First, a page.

The program in question is LifeLine, a government-funded program implemented in the ’80s to give qualifying low-income residents help with paying for phone service. Originally, that meant low-cost landline rates, but in 2005, low-cost mobile service was added, and certain people were eligible for free phones from TracFone (SafeLink) by 2008. TracFone is pay-as-you-go, and LifeLine provides a $10 subsidy to those who qualify for the program, to be used to purchase minutes. It’s important to note here that the government doesn’t fund the free phones, just the subsidies for service.
United States Representative Tim Griffin (R, Arkansas) is crying foul about LifeLine. Like any responsible congressmember, Griffin has declared that he wants to cut the program completely because of careful research into the costs, benefits, and abuses of the program. What’s that? He’s just relying on the worst possible anecdotal evidence he can find? Of course he is. Griffin has heard stories about people getting ten phones through the program, and of deceased relatives being sent free phones (which the government doesn’t provide).
Whether or not the people receiving multiple phones are successfully acquiring subsidies for each of those phones is another matter. This Fox News article reports that some wireless providers have been guilty of allowing that to happen, and some people have been successfully acquiring multiple LifeLine accounts. In those cases, the FCC has levied fines and citations. Granted, it’s hard to tell how widespread the abuse is, but the FCC at least seems to have some way of enforcing the rules of the program, even if they’re just at the tip of the iceberg now.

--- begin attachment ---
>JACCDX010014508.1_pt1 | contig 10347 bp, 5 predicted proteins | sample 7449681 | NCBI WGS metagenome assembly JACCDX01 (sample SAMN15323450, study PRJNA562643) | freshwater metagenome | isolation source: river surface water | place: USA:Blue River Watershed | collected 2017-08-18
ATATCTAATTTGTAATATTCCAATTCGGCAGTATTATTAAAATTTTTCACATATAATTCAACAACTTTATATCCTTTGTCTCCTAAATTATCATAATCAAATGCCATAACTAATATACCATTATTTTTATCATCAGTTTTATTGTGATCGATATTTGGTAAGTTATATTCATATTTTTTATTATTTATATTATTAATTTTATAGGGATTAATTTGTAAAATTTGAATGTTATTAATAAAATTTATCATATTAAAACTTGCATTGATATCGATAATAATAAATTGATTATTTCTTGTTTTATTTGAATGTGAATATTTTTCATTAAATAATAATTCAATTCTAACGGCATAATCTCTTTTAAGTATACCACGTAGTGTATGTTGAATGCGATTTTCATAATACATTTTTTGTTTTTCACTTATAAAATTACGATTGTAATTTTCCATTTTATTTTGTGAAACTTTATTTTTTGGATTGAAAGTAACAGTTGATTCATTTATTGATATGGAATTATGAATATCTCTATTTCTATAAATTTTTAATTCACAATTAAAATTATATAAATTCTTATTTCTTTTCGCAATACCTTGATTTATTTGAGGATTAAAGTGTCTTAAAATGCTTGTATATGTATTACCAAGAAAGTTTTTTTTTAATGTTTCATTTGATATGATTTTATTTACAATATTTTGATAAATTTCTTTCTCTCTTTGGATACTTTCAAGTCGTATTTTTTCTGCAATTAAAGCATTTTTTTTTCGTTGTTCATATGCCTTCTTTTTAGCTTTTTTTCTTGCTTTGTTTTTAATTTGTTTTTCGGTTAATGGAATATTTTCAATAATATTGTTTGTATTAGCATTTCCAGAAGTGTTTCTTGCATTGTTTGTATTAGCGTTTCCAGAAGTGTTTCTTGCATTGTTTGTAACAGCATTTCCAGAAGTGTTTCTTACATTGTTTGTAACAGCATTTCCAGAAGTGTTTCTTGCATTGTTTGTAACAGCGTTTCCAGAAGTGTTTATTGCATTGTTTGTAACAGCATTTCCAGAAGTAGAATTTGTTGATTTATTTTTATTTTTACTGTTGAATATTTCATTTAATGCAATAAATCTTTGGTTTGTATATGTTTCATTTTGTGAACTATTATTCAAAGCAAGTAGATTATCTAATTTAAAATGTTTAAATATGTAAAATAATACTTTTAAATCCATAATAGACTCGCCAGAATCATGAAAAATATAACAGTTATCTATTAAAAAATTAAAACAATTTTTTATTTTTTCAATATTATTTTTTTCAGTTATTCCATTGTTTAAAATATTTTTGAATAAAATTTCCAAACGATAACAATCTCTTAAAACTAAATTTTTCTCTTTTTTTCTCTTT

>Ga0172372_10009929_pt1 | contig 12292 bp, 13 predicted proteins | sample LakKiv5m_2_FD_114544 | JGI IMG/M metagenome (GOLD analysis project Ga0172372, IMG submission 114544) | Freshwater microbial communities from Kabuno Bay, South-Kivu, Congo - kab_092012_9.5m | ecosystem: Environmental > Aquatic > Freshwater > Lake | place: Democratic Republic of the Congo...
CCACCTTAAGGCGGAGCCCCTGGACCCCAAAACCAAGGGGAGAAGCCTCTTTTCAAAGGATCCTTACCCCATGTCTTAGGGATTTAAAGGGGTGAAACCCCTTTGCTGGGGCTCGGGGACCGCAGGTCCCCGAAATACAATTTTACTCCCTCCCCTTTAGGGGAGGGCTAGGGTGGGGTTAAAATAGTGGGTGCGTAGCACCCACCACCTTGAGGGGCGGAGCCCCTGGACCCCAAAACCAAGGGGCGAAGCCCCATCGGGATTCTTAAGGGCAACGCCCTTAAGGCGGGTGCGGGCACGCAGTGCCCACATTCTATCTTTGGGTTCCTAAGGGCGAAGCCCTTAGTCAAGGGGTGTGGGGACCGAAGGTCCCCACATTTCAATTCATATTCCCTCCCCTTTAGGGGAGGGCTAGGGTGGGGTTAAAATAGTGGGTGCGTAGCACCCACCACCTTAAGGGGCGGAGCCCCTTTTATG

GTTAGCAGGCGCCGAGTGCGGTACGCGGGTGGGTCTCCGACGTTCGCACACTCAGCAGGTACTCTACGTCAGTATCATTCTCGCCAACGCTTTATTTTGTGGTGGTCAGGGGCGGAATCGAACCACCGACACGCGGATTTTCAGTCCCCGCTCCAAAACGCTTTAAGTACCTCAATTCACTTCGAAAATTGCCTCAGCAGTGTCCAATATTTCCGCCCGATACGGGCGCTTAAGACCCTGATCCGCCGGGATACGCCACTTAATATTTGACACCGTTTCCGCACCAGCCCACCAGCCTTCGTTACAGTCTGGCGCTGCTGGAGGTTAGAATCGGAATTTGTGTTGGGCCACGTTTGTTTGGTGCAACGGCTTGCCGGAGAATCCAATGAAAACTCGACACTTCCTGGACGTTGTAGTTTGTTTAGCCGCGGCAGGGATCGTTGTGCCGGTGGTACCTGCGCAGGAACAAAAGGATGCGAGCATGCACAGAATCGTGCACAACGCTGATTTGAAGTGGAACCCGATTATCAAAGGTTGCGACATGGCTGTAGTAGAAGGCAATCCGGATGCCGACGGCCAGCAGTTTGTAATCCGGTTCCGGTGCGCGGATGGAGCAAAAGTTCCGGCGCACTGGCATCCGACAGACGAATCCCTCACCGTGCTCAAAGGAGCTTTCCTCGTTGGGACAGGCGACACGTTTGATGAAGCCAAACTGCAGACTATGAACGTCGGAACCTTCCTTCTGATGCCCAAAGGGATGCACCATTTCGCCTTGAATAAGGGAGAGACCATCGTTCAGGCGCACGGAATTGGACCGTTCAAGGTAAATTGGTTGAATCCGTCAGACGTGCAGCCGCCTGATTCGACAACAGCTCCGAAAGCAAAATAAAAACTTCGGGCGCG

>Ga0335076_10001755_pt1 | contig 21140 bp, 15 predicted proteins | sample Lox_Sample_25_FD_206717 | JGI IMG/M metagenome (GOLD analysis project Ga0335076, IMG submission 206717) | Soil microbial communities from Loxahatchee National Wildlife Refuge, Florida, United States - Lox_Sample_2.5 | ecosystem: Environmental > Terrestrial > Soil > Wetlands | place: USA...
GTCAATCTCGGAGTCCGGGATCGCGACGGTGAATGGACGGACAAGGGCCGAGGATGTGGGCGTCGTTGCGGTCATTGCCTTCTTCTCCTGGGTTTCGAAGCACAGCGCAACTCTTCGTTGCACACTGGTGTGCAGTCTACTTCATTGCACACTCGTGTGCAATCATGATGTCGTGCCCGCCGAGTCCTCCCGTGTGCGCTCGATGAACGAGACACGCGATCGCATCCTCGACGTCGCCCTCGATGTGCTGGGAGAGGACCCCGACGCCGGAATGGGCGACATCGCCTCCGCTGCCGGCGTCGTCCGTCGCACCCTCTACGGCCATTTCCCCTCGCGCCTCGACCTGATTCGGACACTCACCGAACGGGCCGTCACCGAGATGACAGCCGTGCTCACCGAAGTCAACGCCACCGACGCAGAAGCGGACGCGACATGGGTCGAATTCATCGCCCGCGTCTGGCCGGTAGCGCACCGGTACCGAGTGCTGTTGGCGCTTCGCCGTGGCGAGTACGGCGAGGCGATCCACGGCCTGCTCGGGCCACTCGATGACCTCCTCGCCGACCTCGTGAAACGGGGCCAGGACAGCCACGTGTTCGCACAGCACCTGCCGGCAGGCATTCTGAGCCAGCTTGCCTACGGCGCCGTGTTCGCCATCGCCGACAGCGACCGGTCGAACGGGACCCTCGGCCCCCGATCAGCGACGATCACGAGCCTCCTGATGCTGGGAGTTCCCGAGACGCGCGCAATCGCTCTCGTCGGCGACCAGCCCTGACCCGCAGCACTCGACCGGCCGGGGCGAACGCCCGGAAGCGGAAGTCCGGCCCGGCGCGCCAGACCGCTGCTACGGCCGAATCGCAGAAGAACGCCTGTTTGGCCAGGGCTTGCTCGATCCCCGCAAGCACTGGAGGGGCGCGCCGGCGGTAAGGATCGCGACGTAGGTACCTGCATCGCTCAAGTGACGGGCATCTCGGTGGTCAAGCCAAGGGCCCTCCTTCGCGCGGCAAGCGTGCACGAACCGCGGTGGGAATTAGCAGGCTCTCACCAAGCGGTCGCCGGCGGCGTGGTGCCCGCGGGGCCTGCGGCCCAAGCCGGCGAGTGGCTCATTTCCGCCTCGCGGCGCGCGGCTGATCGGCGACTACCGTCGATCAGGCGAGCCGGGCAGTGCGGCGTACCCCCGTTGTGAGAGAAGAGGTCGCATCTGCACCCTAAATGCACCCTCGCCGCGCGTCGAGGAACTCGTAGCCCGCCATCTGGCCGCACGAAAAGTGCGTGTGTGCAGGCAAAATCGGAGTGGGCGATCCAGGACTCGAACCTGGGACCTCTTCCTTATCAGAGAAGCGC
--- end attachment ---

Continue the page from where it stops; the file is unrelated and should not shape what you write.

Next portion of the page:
Griffin also disagrees with the funding of the program – paid for by a fee found on most people’s wireless bill. That charge is called the Federal Universal Service Charge. Griffin cites that this charge can be as much as $3.22 per month. What he fails to cite are some pretty relevant details – specifically, that the charge is 3.32 percent of your monthly bill, and that it pays for more than just LifeLine, including support for people living in rural areas, and discounts in service for schools, libraries, and rural health care clinics.
Like any government funded program (actually, like anything, ever), many have found ways to abuse the system. The FCC has caught a few, but if they’ve caught a few, it’s probable there’s a lot more who haven’t been caught – the Fox News article references an FCC audit that found 41 percent of LifeLine subscribers were ineligible for the program. That’s a huge number, and we should be concerned. But, instead of trying to axe a program, what’s wrong with acknowledging some of the problems and doing research on the effectiveness of the program? It’s worth taking into account the fact that LifeLine helps millions who don’t take advantage of the system – their increased productivity and access to emergency services needs to be weighed against the $2.2 billion cost of the program in 2012.
Griffin has already admitted that he won’t get enough support for his desire to get rid of LifeLine completely, so he says he’ll try a compromise – removing wireless subsidies from the program, limiting it to landline subsidies. That’s comically backwards, and completely out of touch not just with where this country is, but where it’s headed. Is it absurd that dead people are getting cell phone service from the government? Of course. But, maybe try some reform and working with the FCC to stamp out abuse? Maybe put in some effort and try to make things work instead of giving up and tossing in stale counter-arguments? That might be nice. I’m sure the other 59 percent of LifeLine subscribers would be very grateful.